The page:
ADVANCE PURCHASE: $20
AT THE DOOR: $25
All tickets will incur an additional $4.50 surcharge.
*Please note: Night 1 will be a seated show*
GoldenOak’s music is rooted in the natural landscape- their songs move like a stream, meandering and weaving in an original yet grounding direction. Fronted by siblings Zak and Lena Kendall GoldenOak’s music calmly excites its listeners while nestled in rich folk-influenced sibling harmony. The Maine-based band has built a steady and growing fan base with this kind of energetic intimacy. This is perfectly represented in the group’s latest album “Room to Grow”- A 10-song reflection of the emotional and physical impacts of the climate crisis. The band is rounded out by up-right bassist Mike Knowles and Drummer Jackson Cromwell.
GoldenOak has shared the stage with Hiss Golden Messenger, Marco Benevento, Ghost of Paul Revere, Sierra Ferrell, The Ballroom Thieves, and Dustbowl Revival
Ideas of shedding, and the power and tenderness required to do so, are evoked again and again over the course of Dead Gowns’ 2022 EP, HOW. ‘Renter Not a Buyer’ is the cheekiest of the tracks, but also the most indelible. The narrator, hungover and late to work, tumbles down the stairs from an apartment too drafty to be habitable. Bleeding from the mouth, she tries to kiss her date goodbye, avoiding a larger reality in her body. Songwriter Geneviève Beaudoin’s own experience with endometriosis informs this exploration: she sets concealed pain in direct opposition to the demands of saving face. This process is invariably fraught with contradictions and she is the first to recognize the absurdity of trying at all.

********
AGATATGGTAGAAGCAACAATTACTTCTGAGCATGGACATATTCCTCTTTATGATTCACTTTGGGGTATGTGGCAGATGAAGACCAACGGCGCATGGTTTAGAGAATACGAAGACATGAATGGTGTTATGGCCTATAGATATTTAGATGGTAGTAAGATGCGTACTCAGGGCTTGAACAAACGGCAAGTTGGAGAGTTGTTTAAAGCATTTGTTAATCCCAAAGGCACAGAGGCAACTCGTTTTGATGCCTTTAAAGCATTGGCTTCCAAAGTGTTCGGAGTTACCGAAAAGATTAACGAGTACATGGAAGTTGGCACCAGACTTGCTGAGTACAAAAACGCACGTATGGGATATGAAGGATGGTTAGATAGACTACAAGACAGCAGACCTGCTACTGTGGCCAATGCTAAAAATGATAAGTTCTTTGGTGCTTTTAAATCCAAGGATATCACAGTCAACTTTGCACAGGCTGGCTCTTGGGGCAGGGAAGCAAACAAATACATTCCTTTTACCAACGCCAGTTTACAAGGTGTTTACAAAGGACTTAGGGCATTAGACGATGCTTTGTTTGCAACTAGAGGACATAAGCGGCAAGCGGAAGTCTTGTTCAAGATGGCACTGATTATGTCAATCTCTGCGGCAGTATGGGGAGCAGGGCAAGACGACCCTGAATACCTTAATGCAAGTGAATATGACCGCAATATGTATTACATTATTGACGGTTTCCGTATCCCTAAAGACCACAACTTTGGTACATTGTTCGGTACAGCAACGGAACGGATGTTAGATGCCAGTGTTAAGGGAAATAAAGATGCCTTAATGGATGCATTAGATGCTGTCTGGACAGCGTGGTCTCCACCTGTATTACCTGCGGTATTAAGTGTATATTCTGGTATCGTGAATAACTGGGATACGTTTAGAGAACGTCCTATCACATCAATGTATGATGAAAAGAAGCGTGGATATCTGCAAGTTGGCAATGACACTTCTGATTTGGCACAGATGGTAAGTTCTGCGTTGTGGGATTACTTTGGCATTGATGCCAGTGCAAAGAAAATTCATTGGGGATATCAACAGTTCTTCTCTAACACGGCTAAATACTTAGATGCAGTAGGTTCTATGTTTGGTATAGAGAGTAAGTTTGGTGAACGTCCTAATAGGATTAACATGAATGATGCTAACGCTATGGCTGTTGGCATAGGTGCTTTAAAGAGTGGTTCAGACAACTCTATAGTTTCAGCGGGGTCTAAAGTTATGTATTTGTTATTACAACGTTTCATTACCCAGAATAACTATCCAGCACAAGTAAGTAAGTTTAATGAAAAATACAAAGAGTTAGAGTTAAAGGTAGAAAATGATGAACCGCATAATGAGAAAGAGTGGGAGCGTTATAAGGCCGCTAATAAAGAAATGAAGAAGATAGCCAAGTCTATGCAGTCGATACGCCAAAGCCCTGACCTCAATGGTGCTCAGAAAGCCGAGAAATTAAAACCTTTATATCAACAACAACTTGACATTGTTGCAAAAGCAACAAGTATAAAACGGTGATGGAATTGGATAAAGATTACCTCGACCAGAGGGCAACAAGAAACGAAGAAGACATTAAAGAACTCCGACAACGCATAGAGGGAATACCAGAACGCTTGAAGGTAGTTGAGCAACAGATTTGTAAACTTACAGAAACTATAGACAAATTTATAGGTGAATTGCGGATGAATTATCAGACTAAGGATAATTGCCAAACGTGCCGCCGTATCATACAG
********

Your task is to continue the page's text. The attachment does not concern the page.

The rest of the EP is less fixated on the pitfalls of how one presents to the world. Though Beaudoin first wrote these songs as unspoken dialogues, she sees them now as affirmations intended for herself. ‘How You Act’ is a reclamation of agency: “Yeah it’s messy, grow up your
heart” elucidates this revelation, with Beaudoin’s voice ringing out unaccompanied for a moment of quiet triumph.” ‘Change Your Mind’ is a celebration of this new life, emerging with gusto from the past. Set atop swelling strings and the warm swagger of a Fender Rhodes, this affirmation feels earned and regal. But it’s the final track, ‘Real Life,’ that reminds Beaudoin there’s no fixed point here. Her desire for change will always run alongside a past that won’t entirely stay past.